Photo Credit: Kevin Sousa Photography
It's just three simple words but they can change the direction of a game.
Gone are the days when a defenceman can rely on a hook, slash or an obstruction to defend an offensive player. With an increased emphasis on speed in today's game, we need to work towards a puck first, then body mentality.
Referees have a heightened awareness for the clutch and grab in an attempt to defend. Now, more than ever an active, responsible stick is an important tool to defend.
An active stick reinforced, by proper body positioning and skating technique, is an undervalued skill in today’s game. How you position yourself and your stick will dictate what your opponent can and cannot do.
The single biggest teaching point when coaching defensive hockey (whether forwards or defence) is Stick on Puck.
When skating backwards, defenders should not have two hands on their stick as it limits the space they are able to defend and doesn’t allow them to maximize their reach. Defencemen are now encouraged to extend their sticks from the outset when defending the rush as opposed to "surprising" opponents with poke checks. This allows the defender to redirect passes and shots away from the intended target and disrupts time and space for the attacker.
Forecheckers can also use the stick-on-puck technique to:
By keeping an active stick on the ice, it also prevents players from taking an unnecessary penalty for not being in control of their stick like in the Jordan Staal highlight in the video above. However, an errant stick can also get called for tripping, so players need to pick their spots wisely.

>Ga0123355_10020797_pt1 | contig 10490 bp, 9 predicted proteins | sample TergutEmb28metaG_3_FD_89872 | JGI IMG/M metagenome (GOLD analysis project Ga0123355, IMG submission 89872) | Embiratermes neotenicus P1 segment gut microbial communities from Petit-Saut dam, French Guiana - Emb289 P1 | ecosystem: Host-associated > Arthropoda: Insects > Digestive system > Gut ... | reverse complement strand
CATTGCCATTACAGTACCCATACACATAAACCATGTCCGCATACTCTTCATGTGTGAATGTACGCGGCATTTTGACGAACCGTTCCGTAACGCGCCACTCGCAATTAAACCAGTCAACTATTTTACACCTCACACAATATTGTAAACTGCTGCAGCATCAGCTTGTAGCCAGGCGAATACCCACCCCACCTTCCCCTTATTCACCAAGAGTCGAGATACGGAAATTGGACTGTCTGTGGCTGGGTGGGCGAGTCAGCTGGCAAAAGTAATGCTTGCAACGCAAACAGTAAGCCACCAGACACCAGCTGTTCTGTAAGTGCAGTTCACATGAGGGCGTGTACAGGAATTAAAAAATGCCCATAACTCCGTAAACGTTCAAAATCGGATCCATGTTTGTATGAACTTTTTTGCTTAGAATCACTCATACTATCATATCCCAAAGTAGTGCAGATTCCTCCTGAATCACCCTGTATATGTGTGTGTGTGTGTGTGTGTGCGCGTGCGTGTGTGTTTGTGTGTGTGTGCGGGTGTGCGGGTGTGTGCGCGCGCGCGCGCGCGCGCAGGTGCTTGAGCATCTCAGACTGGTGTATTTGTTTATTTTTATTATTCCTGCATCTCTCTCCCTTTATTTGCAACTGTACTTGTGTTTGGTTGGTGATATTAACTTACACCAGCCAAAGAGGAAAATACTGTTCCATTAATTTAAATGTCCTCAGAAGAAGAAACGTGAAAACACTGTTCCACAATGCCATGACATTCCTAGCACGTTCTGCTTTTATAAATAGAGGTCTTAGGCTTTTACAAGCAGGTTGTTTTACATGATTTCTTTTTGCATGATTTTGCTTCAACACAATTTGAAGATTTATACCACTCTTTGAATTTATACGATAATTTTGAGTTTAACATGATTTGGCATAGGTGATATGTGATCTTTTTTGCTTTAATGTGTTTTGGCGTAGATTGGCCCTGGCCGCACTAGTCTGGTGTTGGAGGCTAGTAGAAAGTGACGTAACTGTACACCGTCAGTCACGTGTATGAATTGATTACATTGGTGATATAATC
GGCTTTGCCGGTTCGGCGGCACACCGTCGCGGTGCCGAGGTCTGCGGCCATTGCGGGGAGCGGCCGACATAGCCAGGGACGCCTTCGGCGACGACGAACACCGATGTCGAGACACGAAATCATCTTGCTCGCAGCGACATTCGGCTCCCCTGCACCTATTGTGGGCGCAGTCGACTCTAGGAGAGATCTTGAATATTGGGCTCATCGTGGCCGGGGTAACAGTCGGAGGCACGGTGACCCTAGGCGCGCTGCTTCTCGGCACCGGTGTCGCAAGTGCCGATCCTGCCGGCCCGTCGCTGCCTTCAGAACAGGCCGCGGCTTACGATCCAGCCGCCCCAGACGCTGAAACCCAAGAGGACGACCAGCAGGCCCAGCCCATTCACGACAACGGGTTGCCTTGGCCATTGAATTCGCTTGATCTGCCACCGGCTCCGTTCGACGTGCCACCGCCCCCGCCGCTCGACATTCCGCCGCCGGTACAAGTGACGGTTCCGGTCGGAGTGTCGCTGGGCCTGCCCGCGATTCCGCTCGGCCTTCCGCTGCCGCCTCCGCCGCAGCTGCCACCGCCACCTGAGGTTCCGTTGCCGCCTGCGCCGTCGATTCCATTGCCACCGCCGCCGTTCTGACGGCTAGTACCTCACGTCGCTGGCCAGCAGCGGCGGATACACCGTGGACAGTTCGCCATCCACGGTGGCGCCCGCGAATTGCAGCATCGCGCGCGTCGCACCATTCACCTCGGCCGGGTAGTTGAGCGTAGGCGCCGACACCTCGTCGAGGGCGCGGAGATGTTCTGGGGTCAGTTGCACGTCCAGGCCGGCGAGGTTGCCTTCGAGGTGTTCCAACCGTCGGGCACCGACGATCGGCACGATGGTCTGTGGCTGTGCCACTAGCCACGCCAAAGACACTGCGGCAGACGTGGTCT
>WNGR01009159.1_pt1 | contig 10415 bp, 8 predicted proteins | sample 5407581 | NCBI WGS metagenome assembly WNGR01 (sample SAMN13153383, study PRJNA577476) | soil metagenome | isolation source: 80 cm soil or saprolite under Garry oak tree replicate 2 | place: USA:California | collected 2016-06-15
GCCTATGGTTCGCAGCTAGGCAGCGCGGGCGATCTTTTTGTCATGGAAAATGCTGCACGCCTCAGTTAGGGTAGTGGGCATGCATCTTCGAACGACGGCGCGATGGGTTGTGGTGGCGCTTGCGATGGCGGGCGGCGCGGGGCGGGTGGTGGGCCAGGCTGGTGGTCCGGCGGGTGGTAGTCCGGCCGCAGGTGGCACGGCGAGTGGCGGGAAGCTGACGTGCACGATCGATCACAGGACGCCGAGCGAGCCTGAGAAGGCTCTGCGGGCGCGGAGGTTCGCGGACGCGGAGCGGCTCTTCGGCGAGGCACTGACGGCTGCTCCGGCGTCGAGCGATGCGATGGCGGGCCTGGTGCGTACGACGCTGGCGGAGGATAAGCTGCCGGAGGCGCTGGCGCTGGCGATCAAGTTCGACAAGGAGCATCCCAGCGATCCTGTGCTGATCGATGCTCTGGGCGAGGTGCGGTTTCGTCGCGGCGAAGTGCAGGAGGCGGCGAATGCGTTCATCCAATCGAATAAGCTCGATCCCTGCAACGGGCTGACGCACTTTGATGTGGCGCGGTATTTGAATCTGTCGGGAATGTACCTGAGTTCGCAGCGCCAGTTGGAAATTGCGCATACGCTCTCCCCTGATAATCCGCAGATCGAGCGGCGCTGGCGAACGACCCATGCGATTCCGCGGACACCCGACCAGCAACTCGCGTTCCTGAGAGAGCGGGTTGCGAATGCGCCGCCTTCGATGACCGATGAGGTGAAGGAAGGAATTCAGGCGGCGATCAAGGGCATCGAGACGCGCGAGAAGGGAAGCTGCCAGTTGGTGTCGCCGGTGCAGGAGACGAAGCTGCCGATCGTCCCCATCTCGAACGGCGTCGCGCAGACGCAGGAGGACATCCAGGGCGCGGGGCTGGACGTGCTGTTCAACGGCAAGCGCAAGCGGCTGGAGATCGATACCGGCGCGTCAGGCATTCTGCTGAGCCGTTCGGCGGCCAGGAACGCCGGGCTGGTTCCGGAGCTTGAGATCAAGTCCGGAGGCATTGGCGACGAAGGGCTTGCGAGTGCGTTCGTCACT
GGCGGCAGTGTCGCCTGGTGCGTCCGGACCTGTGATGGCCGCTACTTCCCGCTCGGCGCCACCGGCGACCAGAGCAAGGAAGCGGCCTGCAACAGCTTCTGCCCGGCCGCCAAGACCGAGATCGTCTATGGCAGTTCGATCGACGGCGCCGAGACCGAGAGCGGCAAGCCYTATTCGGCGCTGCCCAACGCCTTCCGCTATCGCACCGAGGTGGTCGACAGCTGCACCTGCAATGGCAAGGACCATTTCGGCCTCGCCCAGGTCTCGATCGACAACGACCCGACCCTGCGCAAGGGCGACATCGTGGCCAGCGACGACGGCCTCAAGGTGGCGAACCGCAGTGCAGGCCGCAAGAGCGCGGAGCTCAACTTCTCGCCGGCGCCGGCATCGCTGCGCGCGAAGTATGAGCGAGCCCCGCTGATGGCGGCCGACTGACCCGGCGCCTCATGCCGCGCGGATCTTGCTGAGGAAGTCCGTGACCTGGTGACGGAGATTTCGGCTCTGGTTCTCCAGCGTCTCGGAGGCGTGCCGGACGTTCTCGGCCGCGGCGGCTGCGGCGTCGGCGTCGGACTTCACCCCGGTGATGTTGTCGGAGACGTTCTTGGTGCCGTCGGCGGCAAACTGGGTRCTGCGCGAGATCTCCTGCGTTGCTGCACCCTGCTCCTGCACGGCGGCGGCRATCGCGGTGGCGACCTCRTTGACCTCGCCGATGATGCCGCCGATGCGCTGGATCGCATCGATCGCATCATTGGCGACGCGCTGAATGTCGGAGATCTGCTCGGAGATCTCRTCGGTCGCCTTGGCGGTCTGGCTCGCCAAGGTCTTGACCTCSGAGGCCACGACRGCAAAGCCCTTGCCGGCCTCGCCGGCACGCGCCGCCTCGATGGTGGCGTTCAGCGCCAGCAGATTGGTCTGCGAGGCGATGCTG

4 clips of Dmen utilizing "stick on puck". Many young players do themselves a disservice when they try to open ice body check. Stick on puck is the most important concept in our game when defending. Under emphasized at minor hockey level pic.twitter.com/GvurHgVg1V— Peter Russo (@peter_russo9) December 4, 2017
A lot of being able to use the Stick on Puck strategy properly is being able to pick up on opponent’s tendencies and also knowing which circumstances you can take advantage of. Figuring out the timing of holding your reach helps to create turnovers.
Having an outstretched stick forces the offensive players to work around the defenders instead of having defenders react to what the offence is trying to create. The stick can act as an obstacle as well, slowing the momentum of a puck or deflecting it.
Sometimes it’s the small details that can make the big difference.
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